NASA's Atmospheric Infrared Sounder (AIRS) infrared imagery suggests that Dianne's center of circulation is consolidating and getting organized. There are bands of thunderstorms wrapping into the center of the storm, indicating strengthening is occurring.
This NASA AIRS infrared image of Tropical Storm Dianne from Feb. 17 at 06:05 UTC (1:05 a.m. EST) shows a large area of strong convection and powerful thunderstorms (purple). Those cloud top temperatures in the strongest thunderstorms were as cold as or colder than -63F/-52C. Credit: NASA JPL, Ed Olsen
The AIRS instrument flies aboard NASA's Aqua satellite. The AIRS infrared image of Tropical Storm Dianne from Feb. 17 at 06:05 UTC (1:05 a.m. EST) showed a large area of strong convection and powerful thunderstorms. Those cloud top temperatures in the strongest thunderstorms were as cold as or colder than -63F/-52C.
Microwave imagery from the Advanced Microwave Sounding Unit (AMSU), a multi-channel microwave radiometer installed on meteorological satellites, even indicated that an eye had formed in Dianne's center.
Tropical Storm Dianne is on a southerly track through the Southern Indian Ocean and is currently forecast to stay off shore and away from Western Australia.
At 1500 UTC (10 a.m. EST) Tropical Cyclone Dianne had maximum sustained winds near 55 knots (63 mph/101 kmh). Tropical storm-force winds extend about 60 miles from the center. Dianne was centered about 260 nautical miles (299 miles/281 km) northwest of Learmonth, Australia near 19.0 South and 110.7 East. It was creeping to the southeast at 1 knot (1 mph/2 kmh). Dianne continues to generate waves as high as 19 feet (~6 meters) in that area of the Southern Indian Ocean.
The Joint Typhoon Warning Center (JTWC) expects Dianne to stop meandering and start moving south on Feb. 18 while intensifying. The JWTC does expect that Dianne will remain well west of the Australian coast. However, there are warnings posted for Western Australia. A Cyclone Warning is currently in effect for coastal areas from Exmouth to Coral Bay and a Cyclone Watch is in effect for coastal areas from Onslow to Exmouth and Coral Bay to Overlander Roadhouse, including Carnarvon and Denham.
Rob Gutro | EurekAlert!
A new dead zone in the Indian Ocean could impact future marine nutrient balance
06.12.2016 | Max-Planck-Institut für marine Mikrobiologie
NASA's AIM observes early noctilucent ice clouds over Antarctica
05.12.2016 | NASA/Goddard Space Flight Center
In recent years, lasers with ultrashort pulses (USP) down to the femtosecond range have become established on an industrial scale. They could advance some applications with the much-lauded “cold ablation” – if that meant they would then achieve more throughput. A new generation of process engineering that will address this issue in particular will be discussed at the “4th UKP Workshop – Ultrafast Laser Technology” in April 2017.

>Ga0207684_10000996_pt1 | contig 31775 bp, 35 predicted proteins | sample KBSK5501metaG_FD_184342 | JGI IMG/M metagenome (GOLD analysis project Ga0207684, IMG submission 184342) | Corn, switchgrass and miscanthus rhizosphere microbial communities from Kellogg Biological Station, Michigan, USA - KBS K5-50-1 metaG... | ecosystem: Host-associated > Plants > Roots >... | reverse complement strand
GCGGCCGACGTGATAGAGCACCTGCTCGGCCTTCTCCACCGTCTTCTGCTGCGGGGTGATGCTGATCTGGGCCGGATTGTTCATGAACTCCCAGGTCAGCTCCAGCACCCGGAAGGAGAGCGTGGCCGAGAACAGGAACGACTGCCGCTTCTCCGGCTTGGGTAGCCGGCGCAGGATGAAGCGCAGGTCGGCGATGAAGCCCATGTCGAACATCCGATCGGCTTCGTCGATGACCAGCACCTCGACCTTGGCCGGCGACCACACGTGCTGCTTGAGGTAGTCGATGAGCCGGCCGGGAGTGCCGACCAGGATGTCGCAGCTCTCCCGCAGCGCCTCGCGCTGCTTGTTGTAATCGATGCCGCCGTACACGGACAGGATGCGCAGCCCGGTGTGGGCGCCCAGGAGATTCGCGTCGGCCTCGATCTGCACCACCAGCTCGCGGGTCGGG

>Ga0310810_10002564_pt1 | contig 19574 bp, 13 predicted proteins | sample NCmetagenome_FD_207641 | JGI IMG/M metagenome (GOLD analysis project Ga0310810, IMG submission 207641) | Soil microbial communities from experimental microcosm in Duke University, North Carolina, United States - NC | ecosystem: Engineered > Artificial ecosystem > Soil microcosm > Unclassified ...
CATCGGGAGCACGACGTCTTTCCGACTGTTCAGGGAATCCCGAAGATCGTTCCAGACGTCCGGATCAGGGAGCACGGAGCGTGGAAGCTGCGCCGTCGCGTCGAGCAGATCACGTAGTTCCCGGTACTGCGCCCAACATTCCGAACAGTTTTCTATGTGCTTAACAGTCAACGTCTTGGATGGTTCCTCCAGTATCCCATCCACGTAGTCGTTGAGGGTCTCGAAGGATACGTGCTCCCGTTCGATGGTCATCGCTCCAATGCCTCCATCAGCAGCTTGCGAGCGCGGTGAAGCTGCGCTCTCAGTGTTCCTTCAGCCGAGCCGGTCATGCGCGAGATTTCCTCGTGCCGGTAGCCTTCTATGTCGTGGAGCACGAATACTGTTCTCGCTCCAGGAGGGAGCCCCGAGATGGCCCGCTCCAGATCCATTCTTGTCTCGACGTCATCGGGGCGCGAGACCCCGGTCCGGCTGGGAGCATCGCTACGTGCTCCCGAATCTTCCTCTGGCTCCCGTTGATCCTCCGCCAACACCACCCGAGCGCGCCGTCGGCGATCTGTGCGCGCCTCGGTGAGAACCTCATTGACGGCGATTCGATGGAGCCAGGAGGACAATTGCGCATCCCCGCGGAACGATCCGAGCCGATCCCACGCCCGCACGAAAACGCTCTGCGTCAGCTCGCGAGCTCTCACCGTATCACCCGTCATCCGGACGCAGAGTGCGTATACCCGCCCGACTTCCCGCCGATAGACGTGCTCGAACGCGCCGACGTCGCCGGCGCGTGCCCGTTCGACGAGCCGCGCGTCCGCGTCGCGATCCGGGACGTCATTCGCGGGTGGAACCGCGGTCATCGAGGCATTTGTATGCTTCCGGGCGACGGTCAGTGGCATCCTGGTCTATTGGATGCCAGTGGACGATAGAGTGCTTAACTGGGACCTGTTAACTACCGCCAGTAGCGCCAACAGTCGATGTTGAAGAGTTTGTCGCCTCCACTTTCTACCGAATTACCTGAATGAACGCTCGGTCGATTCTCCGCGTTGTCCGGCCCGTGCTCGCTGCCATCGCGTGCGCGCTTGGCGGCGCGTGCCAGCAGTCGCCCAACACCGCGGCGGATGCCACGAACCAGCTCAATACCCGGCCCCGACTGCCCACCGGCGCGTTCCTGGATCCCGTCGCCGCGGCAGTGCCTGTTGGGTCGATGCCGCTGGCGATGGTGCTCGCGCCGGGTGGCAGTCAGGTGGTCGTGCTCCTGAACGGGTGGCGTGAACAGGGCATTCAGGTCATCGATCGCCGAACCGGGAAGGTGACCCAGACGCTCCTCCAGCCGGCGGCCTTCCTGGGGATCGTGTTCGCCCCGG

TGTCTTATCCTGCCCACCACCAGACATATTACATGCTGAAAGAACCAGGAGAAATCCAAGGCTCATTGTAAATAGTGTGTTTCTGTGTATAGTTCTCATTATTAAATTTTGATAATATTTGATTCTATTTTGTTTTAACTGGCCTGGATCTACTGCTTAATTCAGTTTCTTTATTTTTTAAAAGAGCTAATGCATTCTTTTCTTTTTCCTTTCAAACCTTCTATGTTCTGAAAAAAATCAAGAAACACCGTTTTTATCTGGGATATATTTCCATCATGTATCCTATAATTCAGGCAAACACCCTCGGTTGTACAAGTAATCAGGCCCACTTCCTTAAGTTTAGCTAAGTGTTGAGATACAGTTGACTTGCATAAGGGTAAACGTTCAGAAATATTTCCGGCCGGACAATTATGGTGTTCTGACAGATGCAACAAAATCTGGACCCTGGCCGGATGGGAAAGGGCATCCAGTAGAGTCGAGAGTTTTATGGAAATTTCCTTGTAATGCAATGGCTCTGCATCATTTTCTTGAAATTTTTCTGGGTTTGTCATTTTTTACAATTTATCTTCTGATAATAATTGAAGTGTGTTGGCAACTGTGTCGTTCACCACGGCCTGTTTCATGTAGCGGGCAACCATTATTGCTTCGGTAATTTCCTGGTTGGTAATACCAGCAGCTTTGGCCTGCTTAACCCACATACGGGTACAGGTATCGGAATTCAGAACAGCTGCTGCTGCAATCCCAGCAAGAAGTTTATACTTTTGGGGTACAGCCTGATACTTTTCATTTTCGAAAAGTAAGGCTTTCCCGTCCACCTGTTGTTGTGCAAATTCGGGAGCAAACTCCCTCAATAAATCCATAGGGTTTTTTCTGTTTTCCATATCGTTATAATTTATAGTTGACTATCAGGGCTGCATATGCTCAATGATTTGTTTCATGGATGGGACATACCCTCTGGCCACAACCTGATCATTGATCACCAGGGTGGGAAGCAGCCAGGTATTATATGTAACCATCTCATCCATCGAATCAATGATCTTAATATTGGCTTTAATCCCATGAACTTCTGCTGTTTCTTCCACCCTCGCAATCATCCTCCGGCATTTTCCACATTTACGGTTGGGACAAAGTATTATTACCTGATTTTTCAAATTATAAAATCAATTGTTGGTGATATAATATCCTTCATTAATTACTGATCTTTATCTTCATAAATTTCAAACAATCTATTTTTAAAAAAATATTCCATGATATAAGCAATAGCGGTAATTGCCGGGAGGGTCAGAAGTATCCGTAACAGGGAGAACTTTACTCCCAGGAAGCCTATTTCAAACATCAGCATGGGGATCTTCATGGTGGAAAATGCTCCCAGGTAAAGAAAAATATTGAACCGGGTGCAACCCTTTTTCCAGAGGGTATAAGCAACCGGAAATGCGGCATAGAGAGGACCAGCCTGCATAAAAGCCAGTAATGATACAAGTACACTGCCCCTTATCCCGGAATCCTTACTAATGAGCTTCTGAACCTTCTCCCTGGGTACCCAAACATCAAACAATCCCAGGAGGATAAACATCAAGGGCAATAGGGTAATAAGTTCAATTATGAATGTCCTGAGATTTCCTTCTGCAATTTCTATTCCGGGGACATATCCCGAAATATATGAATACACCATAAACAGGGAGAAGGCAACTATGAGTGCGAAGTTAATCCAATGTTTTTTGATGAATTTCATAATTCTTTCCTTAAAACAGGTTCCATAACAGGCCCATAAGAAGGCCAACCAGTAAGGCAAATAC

Even back in the 1990s, scientists were comparing materials processing with nanosecond, picosecond and femtosesecond pulses. The result was surprising:...
Have you ever wondered how you see the world? Vision is about photons of light, which are packets of energy, interacting with the atoms or molecules in what...
A multi-institutional research collaboration has created a novel approach for fabricating three-dimensional micro-optics through the shape-defined formation of porous silicon (PSi), with broad impacts in integrated optoelectronics, imaging, and photovoltaics.
Working with colleagues at Stanford and The Dow Chemical Company, researchers at the University of Illinois at Urbana-Champaign fabricated 3-D birefringent...
In experiments with magnetic atoms conducted at extremely low temperatures, scientists have demonstrated a unique phase of matter: The atoms form a new type of quantum liquid or quantum droplet state. These so called quantum droplets may preserve their form in absence of external confinement because of quantum effects. The joint team of experimental physicists from Innsbruck and theoretical physicists from Hannover report on their findings in the journal Physical Review X.
“Our Quantum droplets are in the gas phase but they still drop like a rock,” explains experimental physicist Francesca Ferlaino when talking about the...
The Max Planck Institute for Physics (MPP) is opening up a new research field. A workshop from November 21 - 22, 2016 will mark the start of activities for an innovative axion experiment. Axions are still only purely hypothetical particles. Their detection could solve two fundamental problems in particle physics: What dark matter consists of and why it has not yet been possible to directly observe a CP violation for the strong interaction.
The “MADMAX” project is the MPP’s commitment to axion research. Axions are so far only a theoretical prediction and are difficult to detect: on the one hand,...
16.11.2016 | Event News
01.11.2016 | Event News
14.10.2016 | Event News
06.12.2016 | Materials Sciences
06.12.2016 | Medical Engineering
06.12.2016 | Power and Electrical Engineering